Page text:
Even if one generally prefers “modern” interpretations of 17th- and 18th-century music over historically informed performances, there’s no reason why one should criticize an early music ensemble if it has the necessary musicianship to back up its choices of instrumentation and style.
Such is my attitude in evaluating Music City Baroque’s first concert of the season, which took place this past Sunday at Vanderbilt’s Turner Recital Hall. The program, titled “Music of the Italian and French Baroque,” included works by Antonio Vivaldi, Evaristo Felice Dall’Abaco, François Couperin and Jean-Baptiste Lully. Serving as guest director was Allison Edberg, whose current credentials include concertmaster of the Indianapolis Baroque Orchestra and member of Ensemble Voltaire. This concert didn’t knock my socks off, but by most reasonable standards, it was certainly a good one.
The first work on the program was Vivaldi’s Concerto for Two Violins and Cello in D major, RV 565, featuring Edberg, violinist Karen Clarke and cellist Christopher Stenstrom. As is typical for Vivaldi, this concerto is filled to the brim with expressive and virtuosic gestures, all of which Music City Baroque executed with poise. Notably, the dissonant notes — whose appearance in pre-Romantic music never fails to catch me by surprise — weren’t suppressed but rather emphasized, creating a uniquely delirious effect.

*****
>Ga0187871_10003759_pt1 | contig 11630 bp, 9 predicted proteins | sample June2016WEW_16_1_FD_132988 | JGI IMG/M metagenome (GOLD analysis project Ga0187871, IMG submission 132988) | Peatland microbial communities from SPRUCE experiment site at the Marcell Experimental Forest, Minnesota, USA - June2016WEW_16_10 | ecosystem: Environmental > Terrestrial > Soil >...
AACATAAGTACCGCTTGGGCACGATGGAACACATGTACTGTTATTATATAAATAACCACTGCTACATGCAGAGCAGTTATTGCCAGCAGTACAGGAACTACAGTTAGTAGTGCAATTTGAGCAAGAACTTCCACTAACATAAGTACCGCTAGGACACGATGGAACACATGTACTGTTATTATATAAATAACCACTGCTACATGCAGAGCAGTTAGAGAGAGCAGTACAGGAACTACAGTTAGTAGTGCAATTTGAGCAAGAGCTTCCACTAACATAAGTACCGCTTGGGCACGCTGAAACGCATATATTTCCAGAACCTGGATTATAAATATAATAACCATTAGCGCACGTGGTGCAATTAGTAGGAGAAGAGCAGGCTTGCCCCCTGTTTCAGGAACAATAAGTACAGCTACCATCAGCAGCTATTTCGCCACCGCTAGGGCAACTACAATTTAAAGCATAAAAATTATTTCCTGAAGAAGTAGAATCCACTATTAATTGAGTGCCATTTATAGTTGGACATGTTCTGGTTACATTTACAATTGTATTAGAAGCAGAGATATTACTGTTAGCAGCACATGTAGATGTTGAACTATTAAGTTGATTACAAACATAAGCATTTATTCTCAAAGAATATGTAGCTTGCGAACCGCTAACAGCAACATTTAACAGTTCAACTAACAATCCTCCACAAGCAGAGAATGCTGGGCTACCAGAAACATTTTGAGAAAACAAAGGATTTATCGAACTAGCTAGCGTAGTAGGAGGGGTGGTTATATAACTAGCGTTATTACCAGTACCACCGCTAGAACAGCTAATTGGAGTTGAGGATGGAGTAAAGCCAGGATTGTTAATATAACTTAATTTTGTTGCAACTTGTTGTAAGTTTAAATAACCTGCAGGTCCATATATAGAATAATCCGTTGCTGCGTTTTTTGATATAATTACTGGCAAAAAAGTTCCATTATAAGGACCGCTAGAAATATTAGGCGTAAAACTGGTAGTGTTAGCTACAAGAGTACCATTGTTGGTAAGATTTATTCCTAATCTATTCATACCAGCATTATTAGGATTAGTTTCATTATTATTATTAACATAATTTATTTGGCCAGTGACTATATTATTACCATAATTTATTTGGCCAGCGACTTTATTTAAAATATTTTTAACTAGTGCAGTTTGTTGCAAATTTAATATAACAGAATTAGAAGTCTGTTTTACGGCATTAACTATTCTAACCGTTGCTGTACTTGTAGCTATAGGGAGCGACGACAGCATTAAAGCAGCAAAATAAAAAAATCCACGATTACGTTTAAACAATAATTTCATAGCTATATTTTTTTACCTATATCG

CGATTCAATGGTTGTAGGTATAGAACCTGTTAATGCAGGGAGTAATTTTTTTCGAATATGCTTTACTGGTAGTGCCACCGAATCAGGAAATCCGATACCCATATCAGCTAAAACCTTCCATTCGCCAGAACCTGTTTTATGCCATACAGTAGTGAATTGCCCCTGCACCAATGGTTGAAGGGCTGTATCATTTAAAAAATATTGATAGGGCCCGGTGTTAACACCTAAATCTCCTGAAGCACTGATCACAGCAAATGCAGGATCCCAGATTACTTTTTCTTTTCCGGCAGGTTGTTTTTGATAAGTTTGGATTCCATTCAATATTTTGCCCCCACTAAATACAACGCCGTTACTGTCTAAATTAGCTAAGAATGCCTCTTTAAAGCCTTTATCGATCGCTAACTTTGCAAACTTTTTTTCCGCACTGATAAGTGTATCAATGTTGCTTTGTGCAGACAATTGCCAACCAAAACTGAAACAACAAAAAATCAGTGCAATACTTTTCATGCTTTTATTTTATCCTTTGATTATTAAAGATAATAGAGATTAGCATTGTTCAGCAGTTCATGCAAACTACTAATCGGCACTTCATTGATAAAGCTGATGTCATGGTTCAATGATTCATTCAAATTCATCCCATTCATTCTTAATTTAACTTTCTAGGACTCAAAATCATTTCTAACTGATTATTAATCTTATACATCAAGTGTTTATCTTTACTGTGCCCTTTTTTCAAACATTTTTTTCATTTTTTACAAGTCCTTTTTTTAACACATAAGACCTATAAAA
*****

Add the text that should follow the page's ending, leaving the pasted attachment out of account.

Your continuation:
This concerto was followed by Dall’Abaco’s Concerto in A minor, op. 2/4: a bittersweet work played with such earnestness by Music City Baroque that I feel compelled to suggest that Dall’Abaco could be one of the forgotten greats. The performance of Vivaldi’s Viola d’amore Concerto in D minor, RV 394, featuring Edberg was not as impressive. Her playing is beyond reasonable criticism (aside from one conspicuous mistake in the first movement), but the viola d’amore itself seemed to be holding everything back. Since the ensemble violists were using modern instruments, the viola d’amore’s tone came across as rather rough in comparison.
The latter half of the program featured the sixth concerto from François Couperin’s collection Les goûts-réünis and the suite from Jean-Baptiste Lully’s comic ballet Le bourgeois gentilhomme. Music City Baroque’s renditions of these colorful works were quite evocative: Lully’s “March for a Turkish Ceremony,” with its strident rhythms and rowdy cymbal crashes, is particularly memorable. However, given that most of the movements in these works are inspired by dance, I feel that the renditions lacked a certain visceral quality. The painter Edgar Degas could get away with mere impressions of dancing because his medium was a non-temporal one, but musicians have no such excuse.
As a matter of fact, musicians as talented as Edberg and the members of Music City Baroque have no excuse for not refining all aspects of their performance. Once again, this was certainly a good concert, but I can only imagine what a bedazzling experience it would’ve been with just a few changes.